Despite Additional Funding, Workforce Shortages Will Limit the Recovery of the NHS

The current shortage of 1,400 anaesthetists across the UK could mean that more than one million surgical procedures will need to be delayed every year

Urgent investment is required in higher anaesthetic training places to fill workforce gaps

Responding to the government’s announcements of additional funding to support the elective backlog recovery and the reforming of health and social care, Professor Ravi Mahajan, President of the Royal College of Anaesthetists said: “While this financial investment and reform is a very welcome start, the greatest shortage faced by our national health and social care services is that of trained staff. Even before COVID, data showed that one million surgical procedures would need to be delayed every year unless anaesthetic workforce numbers are increased to meet patient demand1.

“While the government’s plans2 set an ambitious course for the NHS and social care over the next three years, investment in facilities and reforms alone will not reduce the backlog. With 90% of NHS hospitals across the UK having consultant vacancies3, we have been warning about the downward trend in anaesthetic workforce capacity for some time. Without a well-staffed and healthy anaesthetic workforce, the NHS will struggle to address the COVID surgical backlog and meet the long-term expected increase in patient demand.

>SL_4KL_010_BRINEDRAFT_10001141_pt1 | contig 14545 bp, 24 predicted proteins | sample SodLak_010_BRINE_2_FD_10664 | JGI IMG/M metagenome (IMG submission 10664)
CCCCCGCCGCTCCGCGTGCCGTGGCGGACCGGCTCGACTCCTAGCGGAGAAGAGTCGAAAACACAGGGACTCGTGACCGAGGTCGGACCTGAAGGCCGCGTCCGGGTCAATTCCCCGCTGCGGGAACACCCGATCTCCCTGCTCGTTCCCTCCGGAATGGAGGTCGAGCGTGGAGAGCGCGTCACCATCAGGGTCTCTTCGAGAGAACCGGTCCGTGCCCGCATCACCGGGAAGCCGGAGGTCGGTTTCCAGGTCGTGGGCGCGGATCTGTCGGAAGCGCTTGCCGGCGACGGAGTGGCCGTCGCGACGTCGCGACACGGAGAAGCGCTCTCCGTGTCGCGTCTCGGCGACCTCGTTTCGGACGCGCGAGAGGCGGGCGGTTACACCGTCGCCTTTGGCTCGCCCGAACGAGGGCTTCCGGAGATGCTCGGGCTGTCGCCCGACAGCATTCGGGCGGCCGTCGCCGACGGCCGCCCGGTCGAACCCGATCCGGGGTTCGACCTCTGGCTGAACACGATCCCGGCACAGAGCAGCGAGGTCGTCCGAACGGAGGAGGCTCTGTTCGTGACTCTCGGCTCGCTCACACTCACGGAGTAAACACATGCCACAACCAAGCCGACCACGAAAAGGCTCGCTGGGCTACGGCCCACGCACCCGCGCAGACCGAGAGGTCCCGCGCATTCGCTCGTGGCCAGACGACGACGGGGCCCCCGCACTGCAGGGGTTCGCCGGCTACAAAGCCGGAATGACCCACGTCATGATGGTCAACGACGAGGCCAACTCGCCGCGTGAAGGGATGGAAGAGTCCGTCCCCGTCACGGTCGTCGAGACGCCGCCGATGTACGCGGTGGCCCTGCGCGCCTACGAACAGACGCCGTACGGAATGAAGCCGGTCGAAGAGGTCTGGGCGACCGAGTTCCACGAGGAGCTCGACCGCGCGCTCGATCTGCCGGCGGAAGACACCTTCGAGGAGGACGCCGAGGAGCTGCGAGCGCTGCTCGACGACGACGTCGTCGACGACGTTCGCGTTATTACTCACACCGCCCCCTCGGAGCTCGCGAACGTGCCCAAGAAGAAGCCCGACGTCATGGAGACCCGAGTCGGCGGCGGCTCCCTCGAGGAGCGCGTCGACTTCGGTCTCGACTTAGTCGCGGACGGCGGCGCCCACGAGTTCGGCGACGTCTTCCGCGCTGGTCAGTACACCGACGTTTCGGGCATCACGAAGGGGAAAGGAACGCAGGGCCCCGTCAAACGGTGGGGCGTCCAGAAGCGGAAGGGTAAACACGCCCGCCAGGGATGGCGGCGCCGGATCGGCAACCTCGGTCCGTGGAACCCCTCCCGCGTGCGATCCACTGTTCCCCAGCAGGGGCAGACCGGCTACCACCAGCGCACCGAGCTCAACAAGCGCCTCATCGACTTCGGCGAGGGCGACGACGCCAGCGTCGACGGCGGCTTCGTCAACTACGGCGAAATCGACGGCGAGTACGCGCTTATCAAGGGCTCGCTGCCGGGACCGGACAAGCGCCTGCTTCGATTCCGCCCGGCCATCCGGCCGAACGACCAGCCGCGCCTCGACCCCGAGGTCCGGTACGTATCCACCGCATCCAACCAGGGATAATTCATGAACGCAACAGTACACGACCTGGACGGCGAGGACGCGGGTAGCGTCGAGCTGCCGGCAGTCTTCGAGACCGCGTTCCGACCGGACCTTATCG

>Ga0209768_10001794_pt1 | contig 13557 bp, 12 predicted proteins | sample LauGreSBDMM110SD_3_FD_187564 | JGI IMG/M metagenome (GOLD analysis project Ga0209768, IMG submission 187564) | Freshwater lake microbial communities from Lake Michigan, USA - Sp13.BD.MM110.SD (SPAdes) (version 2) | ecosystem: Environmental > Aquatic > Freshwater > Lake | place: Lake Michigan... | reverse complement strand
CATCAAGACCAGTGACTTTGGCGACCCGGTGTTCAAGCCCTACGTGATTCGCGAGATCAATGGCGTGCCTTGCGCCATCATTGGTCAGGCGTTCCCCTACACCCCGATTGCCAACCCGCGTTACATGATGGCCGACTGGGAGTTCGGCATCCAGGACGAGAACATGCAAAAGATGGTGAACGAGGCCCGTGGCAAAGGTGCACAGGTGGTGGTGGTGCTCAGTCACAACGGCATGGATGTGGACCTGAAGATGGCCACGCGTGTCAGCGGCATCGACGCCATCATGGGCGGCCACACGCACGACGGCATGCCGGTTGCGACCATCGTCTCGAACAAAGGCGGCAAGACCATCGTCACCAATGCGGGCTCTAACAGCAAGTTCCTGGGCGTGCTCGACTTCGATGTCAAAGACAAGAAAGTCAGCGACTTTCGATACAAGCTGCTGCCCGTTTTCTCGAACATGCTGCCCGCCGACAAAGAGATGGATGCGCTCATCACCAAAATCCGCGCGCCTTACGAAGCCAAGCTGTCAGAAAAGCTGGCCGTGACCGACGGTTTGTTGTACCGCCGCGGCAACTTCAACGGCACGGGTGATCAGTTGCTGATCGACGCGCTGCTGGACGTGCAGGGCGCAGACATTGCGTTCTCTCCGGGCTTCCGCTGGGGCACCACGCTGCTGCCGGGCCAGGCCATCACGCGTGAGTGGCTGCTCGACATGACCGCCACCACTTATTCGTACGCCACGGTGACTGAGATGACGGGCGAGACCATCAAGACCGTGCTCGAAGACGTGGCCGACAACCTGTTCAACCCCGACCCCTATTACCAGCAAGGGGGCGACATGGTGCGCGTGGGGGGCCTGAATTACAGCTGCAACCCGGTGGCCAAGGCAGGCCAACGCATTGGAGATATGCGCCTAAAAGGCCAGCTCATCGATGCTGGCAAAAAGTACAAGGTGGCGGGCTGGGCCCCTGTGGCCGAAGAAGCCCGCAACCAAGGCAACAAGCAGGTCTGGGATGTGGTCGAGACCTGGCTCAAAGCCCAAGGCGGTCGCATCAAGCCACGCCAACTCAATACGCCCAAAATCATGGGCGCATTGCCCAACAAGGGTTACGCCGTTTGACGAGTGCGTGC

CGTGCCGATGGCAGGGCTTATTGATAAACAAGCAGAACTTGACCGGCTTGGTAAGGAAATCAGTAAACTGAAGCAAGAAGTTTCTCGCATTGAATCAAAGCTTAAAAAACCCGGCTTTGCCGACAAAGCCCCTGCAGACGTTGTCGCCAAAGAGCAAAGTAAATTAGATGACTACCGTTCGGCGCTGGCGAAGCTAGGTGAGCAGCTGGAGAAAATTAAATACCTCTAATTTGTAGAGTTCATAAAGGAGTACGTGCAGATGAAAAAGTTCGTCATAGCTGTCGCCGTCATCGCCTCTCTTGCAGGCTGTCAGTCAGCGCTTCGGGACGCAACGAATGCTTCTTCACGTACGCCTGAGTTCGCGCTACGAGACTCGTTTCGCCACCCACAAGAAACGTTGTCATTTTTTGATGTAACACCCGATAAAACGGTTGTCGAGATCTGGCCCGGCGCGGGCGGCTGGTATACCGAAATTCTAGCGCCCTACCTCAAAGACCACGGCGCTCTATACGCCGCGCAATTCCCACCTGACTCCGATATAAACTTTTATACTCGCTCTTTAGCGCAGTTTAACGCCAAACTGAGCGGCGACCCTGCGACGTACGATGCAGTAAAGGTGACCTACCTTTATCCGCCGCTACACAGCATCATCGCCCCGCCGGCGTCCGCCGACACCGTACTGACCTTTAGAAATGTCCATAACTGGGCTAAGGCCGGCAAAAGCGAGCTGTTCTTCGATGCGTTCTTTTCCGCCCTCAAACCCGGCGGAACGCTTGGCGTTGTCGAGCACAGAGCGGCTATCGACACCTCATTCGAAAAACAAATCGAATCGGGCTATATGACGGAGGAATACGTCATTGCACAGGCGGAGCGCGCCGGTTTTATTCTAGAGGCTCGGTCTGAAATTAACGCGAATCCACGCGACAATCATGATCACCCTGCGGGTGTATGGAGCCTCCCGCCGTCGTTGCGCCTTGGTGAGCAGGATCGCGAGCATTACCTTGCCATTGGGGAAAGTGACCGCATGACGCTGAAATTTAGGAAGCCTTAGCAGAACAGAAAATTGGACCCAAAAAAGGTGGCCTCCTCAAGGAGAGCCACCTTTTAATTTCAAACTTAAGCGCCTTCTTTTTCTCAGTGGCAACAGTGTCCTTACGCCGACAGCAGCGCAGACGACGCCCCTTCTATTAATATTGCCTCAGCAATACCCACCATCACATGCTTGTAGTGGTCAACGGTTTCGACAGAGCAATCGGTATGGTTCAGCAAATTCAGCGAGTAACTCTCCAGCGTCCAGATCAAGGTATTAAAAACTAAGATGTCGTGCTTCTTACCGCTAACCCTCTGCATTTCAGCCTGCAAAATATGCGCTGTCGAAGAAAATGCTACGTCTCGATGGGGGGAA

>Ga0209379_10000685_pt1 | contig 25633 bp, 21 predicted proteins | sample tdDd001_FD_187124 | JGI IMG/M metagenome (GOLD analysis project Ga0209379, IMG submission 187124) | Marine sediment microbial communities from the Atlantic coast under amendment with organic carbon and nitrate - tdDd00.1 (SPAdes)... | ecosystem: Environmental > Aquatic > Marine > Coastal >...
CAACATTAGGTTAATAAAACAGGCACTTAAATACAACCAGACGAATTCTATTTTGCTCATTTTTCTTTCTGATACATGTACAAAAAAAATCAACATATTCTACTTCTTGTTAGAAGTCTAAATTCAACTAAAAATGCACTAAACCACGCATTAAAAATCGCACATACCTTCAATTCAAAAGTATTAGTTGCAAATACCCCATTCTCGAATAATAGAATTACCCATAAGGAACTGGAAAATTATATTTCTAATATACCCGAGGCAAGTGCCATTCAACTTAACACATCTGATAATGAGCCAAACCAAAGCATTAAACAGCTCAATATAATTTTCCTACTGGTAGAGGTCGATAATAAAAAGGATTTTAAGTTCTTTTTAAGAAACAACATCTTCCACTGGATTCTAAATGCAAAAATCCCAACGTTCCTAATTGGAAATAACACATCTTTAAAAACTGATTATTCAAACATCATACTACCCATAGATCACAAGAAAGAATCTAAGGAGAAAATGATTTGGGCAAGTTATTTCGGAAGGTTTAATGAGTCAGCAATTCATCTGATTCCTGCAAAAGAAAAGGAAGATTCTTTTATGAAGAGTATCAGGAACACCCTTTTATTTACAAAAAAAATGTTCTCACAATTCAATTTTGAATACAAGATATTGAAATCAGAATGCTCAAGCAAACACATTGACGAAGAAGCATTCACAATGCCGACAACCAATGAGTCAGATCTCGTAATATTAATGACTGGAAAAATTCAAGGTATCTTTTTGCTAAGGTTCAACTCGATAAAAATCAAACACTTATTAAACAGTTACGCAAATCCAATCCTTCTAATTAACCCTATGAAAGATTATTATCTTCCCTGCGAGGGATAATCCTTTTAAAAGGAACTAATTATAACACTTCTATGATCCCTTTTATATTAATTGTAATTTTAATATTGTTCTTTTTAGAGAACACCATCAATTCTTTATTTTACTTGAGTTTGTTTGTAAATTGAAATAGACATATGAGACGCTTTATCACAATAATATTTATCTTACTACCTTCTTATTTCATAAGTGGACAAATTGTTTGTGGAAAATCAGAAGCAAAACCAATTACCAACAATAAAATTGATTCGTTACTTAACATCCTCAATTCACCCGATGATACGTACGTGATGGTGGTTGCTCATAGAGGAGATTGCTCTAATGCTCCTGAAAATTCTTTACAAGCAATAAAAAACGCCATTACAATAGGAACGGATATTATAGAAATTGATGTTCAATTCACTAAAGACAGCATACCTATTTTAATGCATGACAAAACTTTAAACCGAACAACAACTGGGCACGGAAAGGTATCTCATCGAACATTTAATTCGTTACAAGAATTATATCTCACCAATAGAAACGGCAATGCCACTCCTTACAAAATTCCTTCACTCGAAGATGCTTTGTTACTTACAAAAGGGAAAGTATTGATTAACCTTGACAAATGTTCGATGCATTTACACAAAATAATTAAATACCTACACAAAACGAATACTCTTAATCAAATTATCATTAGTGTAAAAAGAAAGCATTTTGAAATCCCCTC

“This is why we are calling on the government to deliver an immediate increase in funded higher anaesthetic training posts to expand the anaesthetic workforce.

“This year, hundreds of anaesthetists in training were left without a funded higher anaesthetic training post. This is at a time when the NHS needs as many anaesthetists as possible to be in post and working across hospitals delivering the care to which they have dedicated their careers.

“We are pleased to see the government’s funding proposals for health and social care services, but the success of this plan lies in the government’s ability to staff these critical and much-loved public services adequately.

Investment in the anaesthetic workforce will also support the ambitions of the NHS Long Term Plan and the devolved nation equivalents for a health and social care service fit for the 21st century.”

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